Are you afraid to tell? There is a way to send an anonymous email to friends and family. Contact me at Contact mefor information on how to use it!

 

All Rights Reserved 2011-2014. Material May Not Be Reproduced Without Express Written Consent of the Author.

I respect physicians. There are doctors in my family, and I admire people who choose to heal others as a vocation. In general, I believe that doctors don’t receive enough respect for the amount of training they undergo and the amount of burden they carry for the welfare of their patients. There are things that doctors are wonderful at diagnosing but head lice, sadly, is not one of them. Many doctors don’t really get hands on training in the diagnosis of head lice. To an untrained eye, lice can appear to be dandruff, eczema or some other form of dermatitis. Unfortunately for the children who are misdiagnosed (and their parents) lice don’t respond to the typical treatments for any of those conditions. Today I heard about a misdiagnosis that left me with chills. In response to a child whose untreated head lice had left him/her scratching and clawing at his/her head incessantly, a physician gave a diagnosis of “sensory integration issues with features of autism.” (Jaw hitting the floor)

Yes. This poor toddler had been so plagued by lice for a period of nearly 2 months, that the itching must have been unbearable. As unbearable as the itching may have been for the child, imagine the parents who were given the erroneous diagnosis. Autism. The implications of such a diagnosis are vast. To think of a diagnosis of that nature being made because a child was dealing with a runaway case of head lice, leaves me speechless.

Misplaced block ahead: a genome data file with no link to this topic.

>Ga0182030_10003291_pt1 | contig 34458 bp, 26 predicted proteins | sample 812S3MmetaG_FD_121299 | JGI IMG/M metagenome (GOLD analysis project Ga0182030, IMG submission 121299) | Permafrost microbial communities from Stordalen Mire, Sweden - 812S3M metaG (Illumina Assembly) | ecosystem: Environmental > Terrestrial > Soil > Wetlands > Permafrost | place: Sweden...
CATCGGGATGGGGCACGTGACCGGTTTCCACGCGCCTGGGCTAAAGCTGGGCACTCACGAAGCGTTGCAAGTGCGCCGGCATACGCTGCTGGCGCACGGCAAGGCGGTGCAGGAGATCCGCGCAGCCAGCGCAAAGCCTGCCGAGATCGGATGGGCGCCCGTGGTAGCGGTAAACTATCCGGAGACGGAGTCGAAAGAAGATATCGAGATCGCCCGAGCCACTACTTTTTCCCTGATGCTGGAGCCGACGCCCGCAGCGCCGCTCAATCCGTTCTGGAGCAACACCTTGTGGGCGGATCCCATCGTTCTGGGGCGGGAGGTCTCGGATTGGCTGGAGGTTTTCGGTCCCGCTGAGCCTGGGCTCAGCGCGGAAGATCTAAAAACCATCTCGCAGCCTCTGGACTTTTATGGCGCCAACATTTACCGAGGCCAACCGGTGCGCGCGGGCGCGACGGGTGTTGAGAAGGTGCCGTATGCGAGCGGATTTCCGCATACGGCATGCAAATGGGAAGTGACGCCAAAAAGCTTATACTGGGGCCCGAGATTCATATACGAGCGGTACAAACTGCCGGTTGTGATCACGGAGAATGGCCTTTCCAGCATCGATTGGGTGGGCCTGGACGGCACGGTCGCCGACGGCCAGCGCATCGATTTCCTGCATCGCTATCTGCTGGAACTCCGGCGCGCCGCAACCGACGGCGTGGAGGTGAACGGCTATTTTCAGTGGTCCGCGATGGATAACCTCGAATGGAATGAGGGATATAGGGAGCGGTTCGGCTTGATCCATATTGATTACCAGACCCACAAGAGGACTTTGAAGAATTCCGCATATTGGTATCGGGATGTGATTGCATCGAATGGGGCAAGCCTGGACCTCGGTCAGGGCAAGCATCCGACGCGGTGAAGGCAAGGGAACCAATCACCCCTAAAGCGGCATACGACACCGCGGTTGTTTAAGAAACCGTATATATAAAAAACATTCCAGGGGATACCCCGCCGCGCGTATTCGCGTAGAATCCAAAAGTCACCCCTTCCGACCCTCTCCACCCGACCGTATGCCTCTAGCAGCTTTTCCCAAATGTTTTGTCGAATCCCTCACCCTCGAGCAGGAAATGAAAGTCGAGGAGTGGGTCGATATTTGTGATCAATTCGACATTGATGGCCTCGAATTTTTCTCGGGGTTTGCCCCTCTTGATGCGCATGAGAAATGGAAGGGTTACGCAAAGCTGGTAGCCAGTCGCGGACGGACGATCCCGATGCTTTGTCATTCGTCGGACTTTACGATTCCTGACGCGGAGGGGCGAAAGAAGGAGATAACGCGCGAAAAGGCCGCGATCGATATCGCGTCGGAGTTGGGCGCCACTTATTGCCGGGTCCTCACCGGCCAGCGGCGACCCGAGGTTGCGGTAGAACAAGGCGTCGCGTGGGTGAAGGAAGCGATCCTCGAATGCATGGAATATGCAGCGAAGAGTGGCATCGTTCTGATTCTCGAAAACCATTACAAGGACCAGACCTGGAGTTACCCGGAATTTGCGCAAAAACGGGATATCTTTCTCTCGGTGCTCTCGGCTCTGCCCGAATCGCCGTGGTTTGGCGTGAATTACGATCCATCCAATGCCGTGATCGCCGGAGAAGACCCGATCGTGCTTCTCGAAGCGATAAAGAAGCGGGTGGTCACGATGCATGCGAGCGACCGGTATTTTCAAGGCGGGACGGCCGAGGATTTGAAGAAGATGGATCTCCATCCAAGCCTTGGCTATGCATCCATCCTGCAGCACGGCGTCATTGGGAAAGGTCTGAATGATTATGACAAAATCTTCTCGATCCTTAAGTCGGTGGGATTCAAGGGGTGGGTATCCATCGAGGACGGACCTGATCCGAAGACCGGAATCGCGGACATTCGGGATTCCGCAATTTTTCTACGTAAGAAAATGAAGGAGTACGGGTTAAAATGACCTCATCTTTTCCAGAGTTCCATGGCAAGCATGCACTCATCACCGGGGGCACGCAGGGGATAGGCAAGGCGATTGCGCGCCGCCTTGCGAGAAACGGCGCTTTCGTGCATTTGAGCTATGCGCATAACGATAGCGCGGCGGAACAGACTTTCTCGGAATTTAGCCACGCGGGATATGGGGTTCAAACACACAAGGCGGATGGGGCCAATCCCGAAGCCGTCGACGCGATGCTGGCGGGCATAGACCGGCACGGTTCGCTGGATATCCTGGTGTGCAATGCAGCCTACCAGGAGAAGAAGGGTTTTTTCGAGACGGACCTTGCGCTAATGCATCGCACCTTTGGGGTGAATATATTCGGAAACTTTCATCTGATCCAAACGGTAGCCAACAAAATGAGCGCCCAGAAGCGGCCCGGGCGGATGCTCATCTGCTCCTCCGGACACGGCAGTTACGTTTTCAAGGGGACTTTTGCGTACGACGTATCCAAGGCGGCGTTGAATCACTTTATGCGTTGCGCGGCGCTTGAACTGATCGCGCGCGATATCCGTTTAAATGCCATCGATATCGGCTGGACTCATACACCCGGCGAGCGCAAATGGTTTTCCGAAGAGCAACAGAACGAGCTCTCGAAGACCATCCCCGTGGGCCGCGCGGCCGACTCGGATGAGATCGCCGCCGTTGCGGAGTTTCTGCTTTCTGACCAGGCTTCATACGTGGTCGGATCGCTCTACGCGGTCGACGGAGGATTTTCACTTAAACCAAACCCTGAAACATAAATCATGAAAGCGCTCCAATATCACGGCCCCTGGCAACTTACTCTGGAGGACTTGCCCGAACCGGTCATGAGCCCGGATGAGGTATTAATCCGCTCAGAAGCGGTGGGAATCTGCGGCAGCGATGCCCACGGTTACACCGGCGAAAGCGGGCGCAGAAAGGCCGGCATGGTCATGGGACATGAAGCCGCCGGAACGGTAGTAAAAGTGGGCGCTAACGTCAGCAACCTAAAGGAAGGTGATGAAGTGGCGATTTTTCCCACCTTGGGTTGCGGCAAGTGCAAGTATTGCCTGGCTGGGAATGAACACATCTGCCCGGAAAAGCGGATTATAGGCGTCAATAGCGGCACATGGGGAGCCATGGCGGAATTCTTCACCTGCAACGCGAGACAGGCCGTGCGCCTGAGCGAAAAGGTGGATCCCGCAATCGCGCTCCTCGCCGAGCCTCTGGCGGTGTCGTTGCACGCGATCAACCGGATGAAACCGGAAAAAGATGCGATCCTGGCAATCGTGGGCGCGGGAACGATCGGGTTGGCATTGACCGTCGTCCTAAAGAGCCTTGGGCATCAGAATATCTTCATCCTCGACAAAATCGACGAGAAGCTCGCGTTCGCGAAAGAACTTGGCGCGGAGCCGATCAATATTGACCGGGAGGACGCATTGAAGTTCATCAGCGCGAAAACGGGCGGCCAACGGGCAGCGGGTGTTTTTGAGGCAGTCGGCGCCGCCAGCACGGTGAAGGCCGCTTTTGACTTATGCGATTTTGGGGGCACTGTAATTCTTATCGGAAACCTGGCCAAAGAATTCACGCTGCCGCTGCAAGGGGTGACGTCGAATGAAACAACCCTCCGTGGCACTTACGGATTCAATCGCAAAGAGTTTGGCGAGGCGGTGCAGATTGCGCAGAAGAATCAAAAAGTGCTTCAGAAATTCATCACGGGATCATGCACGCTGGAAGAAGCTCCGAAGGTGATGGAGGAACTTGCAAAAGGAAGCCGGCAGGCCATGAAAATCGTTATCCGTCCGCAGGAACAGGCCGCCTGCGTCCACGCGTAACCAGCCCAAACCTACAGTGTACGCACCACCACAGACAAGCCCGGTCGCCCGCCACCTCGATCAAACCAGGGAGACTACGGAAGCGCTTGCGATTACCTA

There are those of us who are trained in dealing with head lice. We do it every day. We know how to look, how to treat and how to soothe a family in a panic. It’s what we do. In my time as a lice treatment professional I have seen more children than I care to admit who have been falsely cleared by a healthcare professional such as a doctor or nurse. It proves what we in the lice treatment industry know…visual inspection is too unreliable, particularly when the inspection is done by someone untrained in the identification of head lice.

If you’re a parent, you know when something is “off” with your child. If you suspect head lice, find someone who specializes in head lice treatment to check him/her or learn how to properly check your own children. Statistically, 1-3% of school aged kids have lice at any given time. It’s unrealistic to expect that you will never experience the problem. In many cases, a lice treatment professional can visually identify what others may have missed. To host a head check tutorial in your home, email me at njlicelady@gmail.com. Invite some friends and learn how to identify, prevent and even treat head lice on your own.

 

 

All Rights Reserved 2011-2014. Material may not be reproduced without express written consent of the Author